Experts found and eliminated hundreds of murder hornet nests in Washington state before they were able to wreak havoc upon the Pacific Northwest and other parts of America. After locating more than five hundred specimens of “murder hornets” including some 200 queens, the experts worked quickly to eliminate them before the dangerous insect caused more harm than could be stopped in time.

The “murder hornet” nest was removed on October 24 when entomologists used a vacuum to suck the giant Asian insect from the nests found north of Seattle in Blaine, Washington. But how did these experts find the nests? The details of this heroic act are breathtaking.

Murder hornets were caught in a trap. The entomologists attached tiny trackers to the insects and followed them back to their nests. They discovered that these were the first nests ever found in the United States, and they had to be removed as quickly as possible before they spread further and caused widespread panic.

Members of the Washington State Department of Agriculture’s (WSDA) Pest Program removed the insects once the experts located their home.

Sven Spichiger, the managing entomologist for the Washington State Department of Agriculture, confirmed that their goal is to eradicate the species from Washington state. Spichiger and other entomologists are deeply concerned that the “murder hornet” could spread throughout the United States and cause a lot of problems.

One of the biggest threats they pose is in attacking honeybee colonies. Honeybees are vital to the food chain and pollinate much of America’s food source.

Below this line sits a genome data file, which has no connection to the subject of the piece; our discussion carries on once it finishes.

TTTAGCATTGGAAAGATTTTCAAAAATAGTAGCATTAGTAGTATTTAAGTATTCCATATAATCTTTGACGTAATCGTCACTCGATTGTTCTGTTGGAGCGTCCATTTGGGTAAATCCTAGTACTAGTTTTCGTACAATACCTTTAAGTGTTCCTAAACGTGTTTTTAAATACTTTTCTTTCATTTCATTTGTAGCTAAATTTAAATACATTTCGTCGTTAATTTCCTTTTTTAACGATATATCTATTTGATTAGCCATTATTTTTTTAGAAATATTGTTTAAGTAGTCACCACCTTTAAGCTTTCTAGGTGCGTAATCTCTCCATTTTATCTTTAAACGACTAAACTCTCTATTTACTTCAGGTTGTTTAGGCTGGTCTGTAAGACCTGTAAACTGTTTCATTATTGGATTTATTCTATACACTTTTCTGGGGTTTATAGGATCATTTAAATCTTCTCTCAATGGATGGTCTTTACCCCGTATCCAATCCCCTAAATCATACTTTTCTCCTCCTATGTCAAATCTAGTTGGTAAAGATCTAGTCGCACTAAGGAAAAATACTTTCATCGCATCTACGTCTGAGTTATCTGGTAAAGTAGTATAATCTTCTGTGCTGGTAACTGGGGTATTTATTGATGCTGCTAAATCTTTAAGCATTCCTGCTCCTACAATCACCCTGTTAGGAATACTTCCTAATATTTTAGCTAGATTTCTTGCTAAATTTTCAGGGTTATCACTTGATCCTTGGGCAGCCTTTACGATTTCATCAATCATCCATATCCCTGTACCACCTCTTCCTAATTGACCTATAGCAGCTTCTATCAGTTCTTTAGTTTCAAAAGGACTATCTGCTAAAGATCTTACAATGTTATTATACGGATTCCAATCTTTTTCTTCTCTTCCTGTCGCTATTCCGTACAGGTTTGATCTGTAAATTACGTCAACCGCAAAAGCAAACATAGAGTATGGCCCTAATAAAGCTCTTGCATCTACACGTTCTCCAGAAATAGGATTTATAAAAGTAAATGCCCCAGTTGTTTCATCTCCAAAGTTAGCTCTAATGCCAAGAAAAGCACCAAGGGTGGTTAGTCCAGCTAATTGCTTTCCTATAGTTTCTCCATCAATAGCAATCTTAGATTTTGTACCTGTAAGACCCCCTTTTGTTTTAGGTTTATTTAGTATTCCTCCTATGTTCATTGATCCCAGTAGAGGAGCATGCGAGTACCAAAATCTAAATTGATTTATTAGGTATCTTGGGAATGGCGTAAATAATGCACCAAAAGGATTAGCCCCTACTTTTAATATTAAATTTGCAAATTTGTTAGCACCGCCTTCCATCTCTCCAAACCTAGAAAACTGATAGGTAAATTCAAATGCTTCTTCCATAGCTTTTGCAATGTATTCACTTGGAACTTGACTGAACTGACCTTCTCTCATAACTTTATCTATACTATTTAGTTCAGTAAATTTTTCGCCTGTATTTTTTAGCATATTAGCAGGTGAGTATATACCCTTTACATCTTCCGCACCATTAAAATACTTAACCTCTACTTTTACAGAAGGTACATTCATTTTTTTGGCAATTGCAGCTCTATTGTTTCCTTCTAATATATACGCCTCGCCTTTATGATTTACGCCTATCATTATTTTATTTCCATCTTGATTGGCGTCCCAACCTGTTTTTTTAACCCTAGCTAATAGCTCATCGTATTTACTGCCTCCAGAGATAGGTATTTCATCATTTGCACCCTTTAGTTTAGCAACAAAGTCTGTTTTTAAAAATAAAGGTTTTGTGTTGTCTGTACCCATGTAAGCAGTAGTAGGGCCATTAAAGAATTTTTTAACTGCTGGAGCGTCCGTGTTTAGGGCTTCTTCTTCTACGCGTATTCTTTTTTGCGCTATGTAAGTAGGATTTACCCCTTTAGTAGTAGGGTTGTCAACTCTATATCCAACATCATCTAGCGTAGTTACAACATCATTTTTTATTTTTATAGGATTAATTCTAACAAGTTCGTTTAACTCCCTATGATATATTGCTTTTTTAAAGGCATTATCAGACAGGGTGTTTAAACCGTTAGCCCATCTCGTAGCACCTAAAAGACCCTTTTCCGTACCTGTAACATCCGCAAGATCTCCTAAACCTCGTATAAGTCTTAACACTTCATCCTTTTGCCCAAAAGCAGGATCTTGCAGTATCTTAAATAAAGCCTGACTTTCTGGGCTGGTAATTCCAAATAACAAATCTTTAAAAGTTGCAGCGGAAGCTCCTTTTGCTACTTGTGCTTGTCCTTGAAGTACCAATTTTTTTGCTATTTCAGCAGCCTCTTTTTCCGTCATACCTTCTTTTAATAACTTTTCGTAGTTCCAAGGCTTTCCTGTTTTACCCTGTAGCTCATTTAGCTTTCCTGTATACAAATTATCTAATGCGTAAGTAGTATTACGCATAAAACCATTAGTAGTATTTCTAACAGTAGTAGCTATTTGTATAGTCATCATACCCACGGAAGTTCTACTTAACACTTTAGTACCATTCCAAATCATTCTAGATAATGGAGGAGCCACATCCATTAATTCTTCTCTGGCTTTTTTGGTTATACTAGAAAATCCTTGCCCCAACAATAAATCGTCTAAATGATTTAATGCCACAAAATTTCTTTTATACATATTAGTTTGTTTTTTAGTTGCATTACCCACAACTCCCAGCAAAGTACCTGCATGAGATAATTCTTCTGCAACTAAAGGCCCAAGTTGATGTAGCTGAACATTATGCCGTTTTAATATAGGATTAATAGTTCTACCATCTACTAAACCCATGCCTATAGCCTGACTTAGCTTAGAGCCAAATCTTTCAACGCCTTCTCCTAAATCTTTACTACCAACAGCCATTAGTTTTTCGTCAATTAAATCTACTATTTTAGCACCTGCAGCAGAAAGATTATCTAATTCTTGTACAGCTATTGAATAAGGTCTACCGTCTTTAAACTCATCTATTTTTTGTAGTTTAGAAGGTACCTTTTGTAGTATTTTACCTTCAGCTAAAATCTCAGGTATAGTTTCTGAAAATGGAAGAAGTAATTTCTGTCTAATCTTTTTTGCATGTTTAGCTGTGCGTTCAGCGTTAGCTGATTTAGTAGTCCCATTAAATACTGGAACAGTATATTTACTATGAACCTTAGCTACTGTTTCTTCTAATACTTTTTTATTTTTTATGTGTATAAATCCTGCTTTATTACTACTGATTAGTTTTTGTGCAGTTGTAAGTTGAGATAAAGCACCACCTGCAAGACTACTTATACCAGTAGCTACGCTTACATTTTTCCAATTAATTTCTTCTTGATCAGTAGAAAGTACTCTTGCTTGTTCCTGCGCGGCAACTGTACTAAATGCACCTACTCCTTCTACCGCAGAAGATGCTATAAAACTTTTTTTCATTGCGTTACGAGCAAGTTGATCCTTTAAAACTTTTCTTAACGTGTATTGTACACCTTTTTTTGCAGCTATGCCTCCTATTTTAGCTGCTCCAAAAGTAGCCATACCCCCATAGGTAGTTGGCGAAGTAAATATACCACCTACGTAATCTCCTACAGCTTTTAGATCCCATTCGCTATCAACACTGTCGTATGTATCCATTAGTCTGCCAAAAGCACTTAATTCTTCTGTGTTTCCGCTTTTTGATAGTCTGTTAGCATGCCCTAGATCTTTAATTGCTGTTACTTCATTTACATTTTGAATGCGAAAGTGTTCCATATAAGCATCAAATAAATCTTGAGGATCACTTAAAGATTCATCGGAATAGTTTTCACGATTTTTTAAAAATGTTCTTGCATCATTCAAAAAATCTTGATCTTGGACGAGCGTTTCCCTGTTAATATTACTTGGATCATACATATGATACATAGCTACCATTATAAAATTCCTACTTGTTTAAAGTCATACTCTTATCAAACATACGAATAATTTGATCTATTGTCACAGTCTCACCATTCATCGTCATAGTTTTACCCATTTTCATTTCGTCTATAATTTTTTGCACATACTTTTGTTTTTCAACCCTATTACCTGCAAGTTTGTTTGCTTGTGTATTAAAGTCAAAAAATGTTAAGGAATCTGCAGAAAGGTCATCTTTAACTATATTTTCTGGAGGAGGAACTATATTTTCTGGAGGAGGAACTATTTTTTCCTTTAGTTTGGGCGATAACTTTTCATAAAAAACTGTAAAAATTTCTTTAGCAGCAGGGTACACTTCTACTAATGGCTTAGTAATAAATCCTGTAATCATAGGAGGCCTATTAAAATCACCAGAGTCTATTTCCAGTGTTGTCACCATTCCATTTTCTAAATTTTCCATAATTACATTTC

“I’m very encouraged by the support we’ve received from the public and our citizen scientists,” Spichiger said. “And with that type of an effort and with everybody looking and immediately calling them in, we actually do stand a strong chance. So I’m cautiously optimistic we will achieve that goal.”

When the pest control experts and entomologists got close to the murder hornet nest, they wore protective suits. They wrapped the tree with the murder hornet nest and prevented air from escaping so they could use a vacuum to remove the remaining insects and the nest from the tree before they spread across Washington.

“It really seems like we got there just in the nick of time as our original vacuum extraction seemed to only give us workers,” Spichiger added. “We only got queens four days later after we cracked it open, and so if any queens had already left the nest, it was just a few.”

Various Asian countries are home to the species of the hornet. It can be found in China, Japan, Thailand, South Korea, Vietnam, and a few other countries in Southeast Asia. It is the largest hornet in the world – measuring in at two inches.

“The hornets enter a “slaughter phase” where they kill bees by decapitating them. They then defend the hive as their own, taking the brood to feed their own young,” the WSDA said.

Thankfully, scientists were able to stop murder hornets from settling into Washington state. If it was not for experts like this, the country would be overrun with these dangerous insects.

Every time you share an AWM story, you help build a home for a disabled veteran.